Psalm 72: 1-15, Isaiah 60: 1-6, Ephesians 3: 1-12, Matthew 2: 1-12
Today’s story from Matthew’s Gospel, the coming of the magi, is a very familiar one to us all. In fact quite a number of our Christmas cards this year show the three kings either on their journey or at the stable in Bethlehem. We tend to have this picture of three kings, no doubt because three presents are offered, gifts of gold, frankincense and myrrh. These valuable items were standard gifts to honour a king or deity in the ancient world, gold as a precious metal, frankincense as a perfume or incense, and myrrh as anointing oil.
Some scholars believe that these three gifts have special spiritual symbolism, gold representing kingship, frankincense a symbol of Jesus’ priestly role, and myrrh a prefiguring of his death and embalming, an interpretation made popular in our Christmas carol, ‘We Three Kings’. Over the centuries we have even given these magi or kings, names, Caspar, Melchior, and Balthazar.
To perhaps get a truer meaning of this story, we need to look at the feast day we are celebrating, ‘Epiphany’, and what that word or event actually means. Epiphany, if we look up its meaning, is an appearance or manifestation, a sudden intuitive perception of, or insight into, the reality or essential meaning of something.
Here in our Western Christian culture, it signifies the manifestation of Christ to the Gentiles in the persons of the magi. Actually Epiphany originated in the Eastern Church where it celebrates the baptism of Jesus by John the Baptist in the River Jordan. It only came into being in the 4th Century in the Western Church as a celebration; the season of Epiphany extending from now until Ash Wednesday which begins the season of Lent, leading to Easter.
If we were to read the psalm for today, Psalm 72, we would see that it is written:
“The kings of Tarshish and of distant shores will bring tribute to him;
the kings of Sheba and Seba will present him gifts.
All kings will bow down to him and all nations will serve him.” (vs.10-11)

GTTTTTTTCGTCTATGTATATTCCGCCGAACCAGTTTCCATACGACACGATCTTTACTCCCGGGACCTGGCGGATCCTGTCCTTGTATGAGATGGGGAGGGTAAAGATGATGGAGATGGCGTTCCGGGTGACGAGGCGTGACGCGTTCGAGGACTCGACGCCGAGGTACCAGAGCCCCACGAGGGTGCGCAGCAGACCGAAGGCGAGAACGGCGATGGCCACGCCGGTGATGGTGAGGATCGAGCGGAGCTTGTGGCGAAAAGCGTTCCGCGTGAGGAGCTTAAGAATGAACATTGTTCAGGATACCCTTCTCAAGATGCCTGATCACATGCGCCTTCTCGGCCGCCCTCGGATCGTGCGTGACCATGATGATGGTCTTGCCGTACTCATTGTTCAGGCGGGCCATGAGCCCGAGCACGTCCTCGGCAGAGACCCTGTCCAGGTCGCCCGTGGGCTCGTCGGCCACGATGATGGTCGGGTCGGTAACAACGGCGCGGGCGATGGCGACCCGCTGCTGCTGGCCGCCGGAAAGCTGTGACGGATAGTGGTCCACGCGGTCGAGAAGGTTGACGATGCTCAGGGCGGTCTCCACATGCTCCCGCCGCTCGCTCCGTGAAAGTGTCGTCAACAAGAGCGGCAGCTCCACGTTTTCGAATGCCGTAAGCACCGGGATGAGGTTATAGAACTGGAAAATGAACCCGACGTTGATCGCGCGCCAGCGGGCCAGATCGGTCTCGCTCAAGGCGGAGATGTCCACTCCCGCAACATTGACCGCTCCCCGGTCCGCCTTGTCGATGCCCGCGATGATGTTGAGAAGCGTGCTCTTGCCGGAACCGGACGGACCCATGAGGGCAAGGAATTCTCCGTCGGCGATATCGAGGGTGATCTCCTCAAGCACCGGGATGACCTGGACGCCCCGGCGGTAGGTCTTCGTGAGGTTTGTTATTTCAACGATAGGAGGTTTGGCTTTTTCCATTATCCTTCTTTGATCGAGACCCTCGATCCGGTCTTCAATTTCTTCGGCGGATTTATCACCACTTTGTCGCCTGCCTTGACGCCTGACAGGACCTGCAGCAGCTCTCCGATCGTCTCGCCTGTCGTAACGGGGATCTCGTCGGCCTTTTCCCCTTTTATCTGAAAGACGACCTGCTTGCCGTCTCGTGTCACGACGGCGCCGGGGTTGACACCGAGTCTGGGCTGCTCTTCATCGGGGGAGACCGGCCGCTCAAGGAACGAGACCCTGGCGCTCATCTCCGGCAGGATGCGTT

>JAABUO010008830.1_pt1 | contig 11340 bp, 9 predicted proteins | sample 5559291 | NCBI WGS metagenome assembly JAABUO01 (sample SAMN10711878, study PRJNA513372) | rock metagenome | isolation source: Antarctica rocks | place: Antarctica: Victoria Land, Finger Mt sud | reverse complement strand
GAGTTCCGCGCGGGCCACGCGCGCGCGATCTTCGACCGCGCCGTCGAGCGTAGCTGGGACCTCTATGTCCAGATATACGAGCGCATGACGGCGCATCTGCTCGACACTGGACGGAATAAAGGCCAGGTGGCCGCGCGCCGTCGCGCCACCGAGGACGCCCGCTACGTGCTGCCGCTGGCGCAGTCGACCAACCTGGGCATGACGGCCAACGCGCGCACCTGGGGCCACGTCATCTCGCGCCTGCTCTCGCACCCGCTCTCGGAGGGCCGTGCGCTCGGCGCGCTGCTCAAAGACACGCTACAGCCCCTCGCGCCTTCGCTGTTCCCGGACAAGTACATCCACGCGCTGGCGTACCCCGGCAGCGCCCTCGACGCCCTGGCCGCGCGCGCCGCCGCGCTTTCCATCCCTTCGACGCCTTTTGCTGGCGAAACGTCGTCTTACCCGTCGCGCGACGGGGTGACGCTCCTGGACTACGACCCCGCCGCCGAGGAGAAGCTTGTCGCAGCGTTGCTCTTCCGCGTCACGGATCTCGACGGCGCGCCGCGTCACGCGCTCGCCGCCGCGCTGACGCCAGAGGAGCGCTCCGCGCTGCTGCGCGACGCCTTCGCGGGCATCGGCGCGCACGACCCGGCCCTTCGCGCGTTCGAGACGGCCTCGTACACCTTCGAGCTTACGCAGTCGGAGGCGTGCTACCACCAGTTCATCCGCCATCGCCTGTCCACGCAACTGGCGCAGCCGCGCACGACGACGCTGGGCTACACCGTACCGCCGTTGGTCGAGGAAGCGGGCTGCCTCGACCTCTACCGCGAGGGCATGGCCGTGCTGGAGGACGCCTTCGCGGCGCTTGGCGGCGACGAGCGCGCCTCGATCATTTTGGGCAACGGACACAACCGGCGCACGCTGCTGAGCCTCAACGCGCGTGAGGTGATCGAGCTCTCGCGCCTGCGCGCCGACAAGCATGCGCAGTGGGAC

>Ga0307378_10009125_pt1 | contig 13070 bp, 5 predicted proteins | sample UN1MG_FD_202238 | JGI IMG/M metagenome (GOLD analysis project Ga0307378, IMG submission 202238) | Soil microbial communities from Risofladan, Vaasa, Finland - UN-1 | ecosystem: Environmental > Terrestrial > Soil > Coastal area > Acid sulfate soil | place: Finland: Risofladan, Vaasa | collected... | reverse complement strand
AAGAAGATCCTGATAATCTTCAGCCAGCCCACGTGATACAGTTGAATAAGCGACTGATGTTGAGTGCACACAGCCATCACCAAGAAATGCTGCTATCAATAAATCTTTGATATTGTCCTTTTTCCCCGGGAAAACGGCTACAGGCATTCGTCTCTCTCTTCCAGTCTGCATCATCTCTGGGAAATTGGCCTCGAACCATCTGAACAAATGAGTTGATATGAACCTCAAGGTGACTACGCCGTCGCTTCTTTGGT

We also heard in our reading from Isaiah 60:
“Nations will come to your light,
and kings to the brightness of your dawn.” (v.3)
“And all from Sheba will come. They shall bring gold and frankincense
and shall proclaim the praise of the Lord.” (v.6)
The theme, the connection that runs through all our readings this morning is God’s great self-revelation to the world. In Isaiah, it is God’s light and brightness that comes out of darkness; this is how Isaiah sees God’s revelation.
In the reading, which we have heard, this morning, from Paul’s letter to the Ephesians, written by Paul when in prison, the point of God’s Epiphany is that everyone should be drawn to Him. For, as Paul writes it is now through the understanding of the ‘mystery of Christ’ that the Gentiles as well as the Jews, as Christ’s church, can be used to show the world “the wisdom of God” (Ephesians 3:10). Paul, through his own epiphany on the road to Damascus knows that the risen Christ is for all people, all nations. All people can approach God, knowing that they are called, loved and wanted.
So, we return to the magi, the wise men, called by a star in the East, to find the place where the ‘King of the Jews’ had been born. Going first to the palace of King Herod, where they would expect to find a king to be born, but no.
For as we heard from Matthew’s Gospel quoting the words of the prophet Micah (5:2) who had proclaimed, “Bethlehem… out of you will come a ruler, who will be the shepherd of my people Israel” (Matthew 2:6).
So it was, that the magi went from Herod to Bethlehem where they found their king and his mother Mary “and they knelt down and paid him homage. Then opening their treasures-chests they offered him gifts of gold, frankincense, and myrrh” (Matthew 2:11).
These magi, these wise men, probably started out with other ideas of what they were expecting to find, however, whatever their previous misconceptions, like Paul on the road to Damascus, they recognised Christ when they met him. These magi, whose countries of origin is not known, but possibly Persia, Babylon or Arabia, represented the best wisdom of the Gentile world, its spiritual elite. The central theme of this story is the homage of the Gentiles to God ‘come down to earth’ as a baby boy, for all people; and through his life, death and resurrection the saviour of our world for all time. For all of us gathered here today and for everyday we choose to accept Christ as our guiding light and saviour.